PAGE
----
It was suggested that we continue to stay involved with the Boy/Girl Scouts. We have been involved in some of their activities, and we should continue this. There was discussion about helping out with the radio merit badge this summer, but the planning never came to fruition.
Ron KK1L told us about the Outdoor Family Weekend (September 11-13 at Stillwater State Park in Groton). This is a perfect opportunity to engage with folks who are spending leisure time. And we can also do a park activation at the same time, which is always exciting. Ron will get us more information on setting this up.
Speaking of park activations, we should try to get more people involved so that we have ham ambassadors who can explain our operations to park visitors.
Another opportunity to promote amateur radio is during the VHF QSO Parties. I set up operations from Mt. Equinox. However, with setting up 11 antennas, and multiple stations, and then operating all these bands at the same time, I have zero time to promote ham radio. If we got some hams to visit during the day to do a mini operation, or even a SOTA activation, that would be the perfect way to expose a lot of people to ham radio. The VHF QSO Party is June 13-14 and September 12-13. Who would be interested in organizing a small group to do a light operation and promotion?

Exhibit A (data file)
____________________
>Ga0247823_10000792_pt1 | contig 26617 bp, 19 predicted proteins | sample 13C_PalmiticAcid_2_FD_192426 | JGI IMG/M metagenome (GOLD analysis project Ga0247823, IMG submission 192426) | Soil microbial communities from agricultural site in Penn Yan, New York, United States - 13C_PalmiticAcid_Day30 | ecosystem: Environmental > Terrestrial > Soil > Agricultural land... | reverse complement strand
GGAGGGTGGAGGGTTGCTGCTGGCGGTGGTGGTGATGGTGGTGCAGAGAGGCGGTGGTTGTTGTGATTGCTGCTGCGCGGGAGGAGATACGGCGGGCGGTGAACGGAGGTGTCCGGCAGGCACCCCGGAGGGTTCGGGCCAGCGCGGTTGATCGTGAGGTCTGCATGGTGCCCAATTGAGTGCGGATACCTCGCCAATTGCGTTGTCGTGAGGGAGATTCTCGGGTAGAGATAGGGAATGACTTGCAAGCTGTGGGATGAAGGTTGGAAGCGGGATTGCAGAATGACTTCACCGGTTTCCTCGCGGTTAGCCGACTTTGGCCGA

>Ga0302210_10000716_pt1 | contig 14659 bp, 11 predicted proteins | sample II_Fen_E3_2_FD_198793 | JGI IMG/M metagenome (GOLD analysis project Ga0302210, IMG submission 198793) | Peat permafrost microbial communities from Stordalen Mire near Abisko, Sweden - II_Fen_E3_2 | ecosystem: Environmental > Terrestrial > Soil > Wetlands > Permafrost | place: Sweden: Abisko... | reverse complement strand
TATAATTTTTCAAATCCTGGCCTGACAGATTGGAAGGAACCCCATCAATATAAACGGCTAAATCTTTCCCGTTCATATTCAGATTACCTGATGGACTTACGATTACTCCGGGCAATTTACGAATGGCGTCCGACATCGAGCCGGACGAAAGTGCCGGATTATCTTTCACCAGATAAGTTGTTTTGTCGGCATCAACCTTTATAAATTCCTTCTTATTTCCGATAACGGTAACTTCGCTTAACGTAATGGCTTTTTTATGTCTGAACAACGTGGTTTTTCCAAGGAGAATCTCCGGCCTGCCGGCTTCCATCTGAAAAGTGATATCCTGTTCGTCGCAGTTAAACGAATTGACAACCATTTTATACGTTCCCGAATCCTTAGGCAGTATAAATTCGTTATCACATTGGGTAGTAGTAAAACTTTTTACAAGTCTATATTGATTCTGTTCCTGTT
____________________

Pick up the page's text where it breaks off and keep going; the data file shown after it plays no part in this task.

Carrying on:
The discussion was good in that it identified several specific things we can
try. However, it doesn't end here and we must continue to keep the discussion
going and find more ideas to strengthen amateur radio.
You get a lot for your RANV membership dues. There are great people, with the expertise to help you when you need it, a meeting each month, a Steering Wheel dinner each month, and being able to be part of national or world-class teams at events such as Parks on the Air or Field Day. Pretty good for $20 (or $25 for a family membership). And paying those dues is also easy. Most members these days use PayPal by going to www.ranv.org/ranvpay.html. Besides being quick, it is also secure.
In addition to those advantages, PayPal is also a help for your RANV officer
team. These transactions are largely automatic. If you pay another way, such
as sending a check by mail or hoping to find me at an event and giving me
cash, then we will still work with that of course but it has to be done in a
much more laborious way. And, we recently had a member's check go astray in
the US mail for a while, which highlighted that there really is a better way.
If you've never done PayPal then please do consider giving it a try. Thank